§ CAPTAIN J. McCALMONT (Antrim, E)
I beg to ask the Chief Secretary to the Lord Lieutenant of Ireland, whether the attention of the Lord Chancellor has been drawn to the conduct in recent cases of Mr. M'Caughan, who has lately been appointed to the Justice-ship of the Peace for the County Antrim without the recommendation or approval of Her Majesty's Lieutenant for the county; whether he is aware that Mr. M'Caughan, in October last, sentenced a girl to three months' imprisonment for an offence under the Vagrancy Act, sleeping in an outhouse, the girl being at once released from prison on representation being made to Dublin Castle; that in the course of a trial at Bally-castle, of a man named M'Lean, for poaching in October last, the prisoner having been captured with blackened face and armed, by Mr. M'Gildowny, he remarked from the Bench that he thought Mr. M'Gildowny should be lenient, as the defendant had been so lenient in not shooting him; and that on the complainant's solicitor having expressed surprise at hearing such an opinion from a magistrate, he added, "Sure, he might have shot him on the mountain!" And, whether the Lord Chancellor intends to take any action in the matter.
THE UNDER SECRETARY FOR THE HOME DEPARTMENT (Mr. GEORGE RUSSELL,) North Beds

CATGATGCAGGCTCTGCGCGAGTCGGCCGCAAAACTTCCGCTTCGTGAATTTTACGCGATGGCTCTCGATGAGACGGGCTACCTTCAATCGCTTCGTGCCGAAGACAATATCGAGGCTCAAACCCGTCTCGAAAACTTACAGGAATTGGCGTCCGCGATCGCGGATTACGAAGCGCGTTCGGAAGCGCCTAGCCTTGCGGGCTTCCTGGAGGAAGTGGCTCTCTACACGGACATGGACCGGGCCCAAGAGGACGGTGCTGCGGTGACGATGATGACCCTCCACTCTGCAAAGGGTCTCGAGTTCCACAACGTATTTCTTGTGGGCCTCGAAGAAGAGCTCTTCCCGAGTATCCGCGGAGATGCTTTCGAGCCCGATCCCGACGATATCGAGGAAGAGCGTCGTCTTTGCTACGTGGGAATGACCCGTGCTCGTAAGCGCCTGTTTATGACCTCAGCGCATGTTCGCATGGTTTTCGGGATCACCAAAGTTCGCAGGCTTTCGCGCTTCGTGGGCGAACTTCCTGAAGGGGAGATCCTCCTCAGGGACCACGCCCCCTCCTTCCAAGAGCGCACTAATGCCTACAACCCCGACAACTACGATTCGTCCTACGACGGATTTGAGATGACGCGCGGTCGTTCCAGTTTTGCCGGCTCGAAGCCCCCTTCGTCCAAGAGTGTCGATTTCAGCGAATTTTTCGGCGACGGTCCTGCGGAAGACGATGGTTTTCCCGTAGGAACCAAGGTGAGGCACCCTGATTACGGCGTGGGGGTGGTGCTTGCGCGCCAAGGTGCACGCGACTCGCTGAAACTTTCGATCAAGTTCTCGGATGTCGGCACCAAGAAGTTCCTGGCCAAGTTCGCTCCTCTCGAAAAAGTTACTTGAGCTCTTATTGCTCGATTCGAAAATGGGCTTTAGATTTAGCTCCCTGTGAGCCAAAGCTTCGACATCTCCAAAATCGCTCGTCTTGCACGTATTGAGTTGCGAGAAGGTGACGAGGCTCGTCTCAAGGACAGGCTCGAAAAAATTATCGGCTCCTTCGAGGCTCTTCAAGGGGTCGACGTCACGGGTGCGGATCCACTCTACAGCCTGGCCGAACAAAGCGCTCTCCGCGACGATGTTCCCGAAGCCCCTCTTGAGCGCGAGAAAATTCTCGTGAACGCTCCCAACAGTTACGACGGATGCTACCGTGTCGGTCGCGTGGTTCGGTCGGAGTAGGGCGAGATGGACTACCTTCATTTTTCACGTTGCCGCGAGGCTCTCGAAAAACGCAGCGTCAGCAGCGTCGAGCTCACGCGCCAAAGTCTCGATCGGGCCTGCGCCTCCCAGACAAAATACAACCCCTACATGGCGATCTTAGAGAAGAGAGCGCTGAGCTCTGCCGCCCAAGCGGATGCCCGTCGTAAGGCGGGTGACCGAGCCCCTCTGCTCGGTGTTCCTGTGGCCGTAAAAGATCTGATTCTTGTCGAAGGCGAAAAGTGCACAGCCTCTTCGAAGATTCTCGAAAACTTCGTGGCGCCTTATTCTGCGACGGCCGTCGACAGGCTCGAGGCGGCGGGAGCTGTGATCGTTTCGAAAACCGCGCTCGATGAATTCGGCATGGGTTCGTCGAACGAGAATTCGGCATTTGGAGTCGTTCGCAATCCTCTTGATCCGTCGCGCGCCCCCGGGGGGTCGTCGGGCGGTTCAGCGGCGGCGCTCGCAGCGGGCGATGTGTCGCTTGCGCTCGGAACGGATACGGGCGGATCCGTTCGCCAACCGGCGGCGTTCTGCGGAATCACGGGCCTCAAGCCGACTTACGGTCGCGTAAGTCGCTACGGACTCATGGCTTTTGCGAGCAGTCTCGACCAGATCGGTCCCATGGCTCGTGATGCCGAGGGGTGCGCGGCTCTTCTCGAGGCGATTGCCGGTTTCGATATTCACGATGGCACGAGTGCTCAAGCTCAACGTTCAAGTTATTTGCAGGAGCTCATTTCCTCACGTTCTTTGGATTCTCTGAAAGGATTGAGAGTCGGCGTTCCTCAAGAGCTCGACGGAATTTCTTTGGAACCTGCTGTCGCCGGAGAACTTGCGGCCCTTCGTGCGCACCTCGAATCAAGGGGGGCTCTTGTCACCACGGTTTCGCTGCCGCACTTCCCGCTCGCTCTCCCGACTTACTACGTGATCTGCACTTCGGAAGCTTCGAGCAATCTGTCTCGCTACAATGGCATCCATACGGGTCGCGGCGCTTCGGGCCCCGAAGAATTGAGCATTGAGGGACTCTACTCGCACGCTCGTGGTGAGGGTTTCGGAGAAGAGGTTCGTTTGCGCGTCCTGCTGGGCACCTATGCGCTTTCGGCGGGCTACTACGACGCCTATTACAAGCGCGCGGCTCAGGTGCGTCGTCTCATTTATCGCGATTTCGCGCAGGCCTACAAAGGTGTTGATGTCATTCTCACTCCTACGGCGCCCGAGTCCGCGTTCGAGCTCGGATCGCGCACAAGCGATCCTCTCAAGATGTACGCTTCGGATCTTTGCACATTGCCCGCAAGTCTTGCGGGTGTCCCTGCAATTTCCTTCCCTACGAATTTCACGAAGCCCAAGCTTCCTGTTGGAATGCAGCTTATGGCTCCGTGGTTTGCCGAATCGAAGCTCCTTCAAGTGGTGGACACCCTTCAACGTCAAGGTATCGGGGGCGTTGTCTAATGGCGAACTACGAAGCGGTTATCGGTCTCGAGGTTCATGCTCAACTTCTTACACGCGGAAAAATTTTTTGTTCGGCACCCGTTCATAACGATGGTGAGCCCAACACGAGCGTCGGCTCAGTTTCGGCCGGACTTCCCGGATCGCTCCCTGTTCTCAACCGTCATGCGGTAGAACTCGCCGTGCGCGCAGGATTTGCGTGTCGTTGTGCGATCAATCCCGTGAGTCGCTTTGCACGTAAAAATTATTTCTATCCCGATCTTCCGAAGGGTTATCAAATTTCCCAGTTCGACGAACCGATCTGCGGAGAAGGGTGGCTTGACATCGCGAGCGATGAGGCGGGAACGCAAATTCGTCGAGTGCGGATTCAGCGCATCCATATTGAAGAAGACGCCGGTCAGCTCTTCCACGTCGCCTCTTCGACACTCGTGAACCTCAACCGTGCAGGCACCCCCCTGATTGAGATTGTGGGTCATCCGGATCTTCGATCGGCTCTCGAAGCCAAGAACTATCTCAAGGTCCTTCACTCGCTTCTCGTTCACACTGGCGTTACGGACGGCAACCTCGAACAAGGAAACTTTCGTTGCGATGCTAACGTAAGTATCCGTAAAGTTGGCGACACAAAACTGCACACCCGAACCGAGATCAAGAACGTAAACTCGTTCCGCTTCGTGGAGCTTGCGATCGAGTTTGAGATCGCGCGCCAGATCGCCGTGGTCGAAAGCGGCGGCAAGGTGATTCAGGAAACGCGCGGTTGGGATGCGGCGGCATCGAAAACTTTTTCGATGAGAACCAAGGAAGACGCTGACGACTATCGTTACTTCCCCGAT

The Chief Secretary has asked me to answer the questions which are to be put to him. I must ask hon. Gentlemen to be satisfied with the prepared answers, and not to press for supplementary information, which I am afraid I shall not be able to give. The Lord Chancellor's 1470 attention has been drawn to the two cases referred to in the question In the case of the girl sentenced to three months' imprisonment for vagrancy, the magistrates in petty sessions, including the magistrate named, considered that the punishment was excessive, and she was released by order of the Executive. With regard to the other case, it is a fact that a complaint was addressed to the Lord Chancellor that the magistrate had made use of the language imputed to him in the question. He was at once called upon for an explanation, and stated that the words used by him on the occasion had been misrepresented, and that he had used no language intended to convey the meaning attributed by the question. The Lord Chancellor accepted the explanation offered by the magistrate, coupled as it was with an expression of regret for what had occurred. It is not intended to take any further action in the matter.